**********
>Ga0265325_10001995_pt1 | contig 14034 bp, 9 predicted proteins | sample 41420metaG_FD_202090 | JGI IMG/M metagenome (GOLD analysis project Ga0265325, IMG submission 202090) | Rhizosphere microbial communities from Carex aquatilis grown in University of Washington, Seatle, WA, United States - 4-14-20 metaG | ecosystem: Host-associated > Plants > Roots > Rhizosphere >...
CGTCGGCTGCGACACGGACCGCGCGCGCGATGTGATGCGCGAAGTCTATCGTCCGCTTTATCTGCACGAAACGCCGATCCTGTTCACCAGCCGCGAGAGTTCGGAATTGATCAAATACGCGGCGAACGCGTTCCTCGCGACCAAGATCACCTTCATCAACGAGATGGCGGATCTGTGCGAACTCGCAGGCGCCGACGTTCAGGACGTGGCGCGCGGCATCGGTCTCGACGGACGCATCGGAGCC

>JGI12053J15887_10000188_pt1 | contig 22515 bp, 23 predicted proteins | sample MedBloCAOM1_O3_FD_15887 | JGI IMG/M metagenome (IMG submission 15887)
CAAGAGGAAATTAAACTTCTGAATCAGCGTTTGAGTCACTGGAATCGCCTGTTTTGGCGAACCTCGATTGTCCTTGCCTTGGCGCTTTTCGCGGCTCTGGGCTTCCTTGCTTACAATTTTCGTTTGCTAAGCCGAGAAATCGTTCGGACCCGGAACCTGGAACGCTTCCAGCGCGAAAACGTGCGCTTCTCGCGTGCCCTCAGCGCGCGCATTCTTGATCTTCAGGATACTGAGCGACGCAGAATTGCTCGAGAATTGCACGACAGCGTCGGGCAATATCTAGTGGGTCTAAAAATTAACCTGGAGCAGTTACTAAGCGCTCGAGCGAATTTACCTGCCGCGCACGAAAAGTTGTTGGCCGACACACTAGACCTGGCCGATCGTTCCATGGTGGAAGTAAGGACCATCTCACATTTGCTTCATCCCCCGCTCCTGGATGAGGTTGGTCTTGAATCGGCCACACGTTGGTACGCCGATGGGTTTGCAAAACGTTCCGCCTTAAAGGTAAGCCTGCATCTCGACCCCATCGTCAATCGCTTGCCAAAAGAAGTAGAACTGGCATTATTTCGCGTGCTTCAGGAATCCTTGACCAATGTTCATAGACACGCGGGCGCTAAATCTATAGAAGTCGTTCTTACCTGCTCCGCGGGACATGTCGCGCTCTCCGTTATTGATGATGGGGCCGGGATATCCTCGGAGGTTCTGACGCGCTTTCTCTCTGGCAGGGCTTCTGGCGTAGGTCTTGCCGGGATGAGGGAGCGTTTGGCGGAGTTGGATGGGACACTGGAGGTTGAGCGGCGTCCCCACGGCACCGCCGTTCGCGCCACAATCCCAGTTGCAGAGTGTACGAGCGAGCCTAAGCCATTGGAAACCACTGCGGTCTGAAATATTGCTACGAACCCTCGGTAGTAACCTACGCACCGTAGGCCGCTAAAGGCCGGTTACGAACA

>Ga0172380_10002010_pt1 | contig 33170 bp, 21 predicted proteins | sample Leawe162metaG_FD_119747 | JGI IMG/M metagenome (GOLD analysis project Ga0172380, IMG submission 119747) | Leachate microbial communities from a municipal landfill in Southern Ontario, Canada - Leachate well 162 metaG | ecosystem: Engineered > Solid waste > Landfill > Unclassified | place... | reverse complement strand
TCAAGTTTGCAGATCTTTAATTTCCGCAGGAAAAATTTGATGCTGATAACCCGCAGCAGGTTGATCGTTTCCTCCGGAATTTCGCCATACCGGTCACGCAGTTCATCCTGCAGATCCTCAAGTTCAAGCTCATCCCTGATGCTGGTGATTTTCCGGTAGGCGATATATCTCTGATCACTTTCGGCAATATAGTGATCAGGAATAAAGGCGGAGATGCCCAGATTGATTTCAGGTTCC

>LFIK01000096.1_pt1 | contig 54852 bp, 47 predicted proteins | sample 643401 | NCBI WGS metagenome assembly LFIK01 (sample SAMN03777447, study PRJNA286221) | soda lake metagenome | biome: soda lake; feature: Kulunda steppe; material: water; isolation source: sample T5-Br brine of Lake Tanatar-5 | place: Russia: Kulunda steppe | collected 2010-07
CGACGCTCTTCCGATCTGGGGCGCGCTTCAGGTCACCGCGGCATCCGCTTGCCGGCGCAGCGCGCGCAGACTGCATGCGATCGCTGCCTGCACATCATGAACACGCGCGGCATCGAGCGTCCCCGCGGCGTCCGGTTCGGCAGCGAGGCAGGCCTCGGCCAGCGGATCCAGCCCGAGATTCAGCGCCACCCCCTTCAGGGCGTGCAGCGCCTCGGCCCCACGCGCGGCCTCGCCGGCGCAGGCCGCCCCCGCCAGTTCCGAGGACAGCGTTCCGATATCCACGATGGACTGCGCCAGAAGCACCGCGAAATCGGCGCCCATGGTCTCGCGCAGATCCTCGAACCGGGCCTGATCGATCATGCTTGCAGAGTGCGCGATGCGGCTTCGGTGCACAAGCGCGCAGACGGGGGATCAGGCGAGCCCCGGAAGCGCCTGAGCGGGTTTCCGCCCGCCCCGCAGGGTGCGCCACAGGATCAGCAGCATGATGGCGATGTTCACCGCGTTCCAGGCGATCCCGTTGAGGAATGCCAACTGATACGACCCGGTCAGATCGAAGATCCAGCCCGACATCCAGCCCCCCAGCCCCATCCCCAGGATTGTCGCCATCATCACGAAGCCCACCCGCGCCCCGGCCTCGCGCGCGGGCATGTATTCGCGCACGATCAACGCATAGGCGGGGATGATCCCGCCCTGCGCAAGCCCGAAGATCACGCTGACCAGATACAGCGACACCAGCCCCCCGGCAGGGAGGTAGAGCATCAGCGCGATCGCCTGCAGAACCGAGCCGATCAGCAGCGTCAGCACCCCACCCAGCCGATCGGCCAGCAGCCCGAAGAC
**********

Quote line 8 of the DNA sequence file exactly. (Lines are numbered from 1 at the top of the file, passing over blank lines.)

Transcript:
CGACGCTCTTCCGATCTGGGGCGCGCTTCAGGTCACCGCGGCATCCGCTTGCCGGCGCAGCGCGCGCAGACTGCATGCGATCGCTGCCTGCACATCATGAACACGCGCGGCATCGAGCGTCCCCGCGGCGTCCGGTTCGGCAGCGAGGCAGGCCTCGGCCAGCGGATCCAGCCCGAGATTCAGCGCCACCCCCTTCAGGGCGTGCAGCGCCTCGGCCCCACGCGCGGCCTCGCCGGCGCAGGCCGCCCCCGCCAGTTCCGAGGACAGCGTTCCGATATCCACGATGGACTGCGCCAGAAGCACCGCGAAATCGGCGCCCATGGTCTCGCGCAGATCCTCGAACCGGGCCTGATCGATCATGCTTGCAGAGTGCGCGATGCGGCTTCGGTGCACAAGCGCGCAGACGGGGGATCAGGCGAGCCCCGGAAGCGCCTGAGCGGGTTTCCGCCCGCCCCGCAGGGTGCGCCACAGGATCAGCAGCATGATGGCGATGTTCACCGCGTTCCAGGCGATCCCGTTGAGGAATGCCAACTGATACGACCCGGTCAGATCGAAGATCCAGCCCGACATCCAGCCCCCCAGCCCCATCCCCAGGATTGTCGCCATCATCACGAAGCCCACCCGCGCCCCGGCCTCGCGCGCGGGCATGTATTCGCGCACGATCAACGCATAGGCGGGGATGATCCCGCCCTGCGCAAGCCCGAAGATCACGCTGACCAGATACAGCGACACCAGCCCCCCGGCAGGGAGGTAGAGCATCAGCGCGATCGCCTGCAGAACCGAGCCGATCAGCAGCGTCAGCACCCCACCCAGCCGATCGGCCAGCAGCCCGAAGAC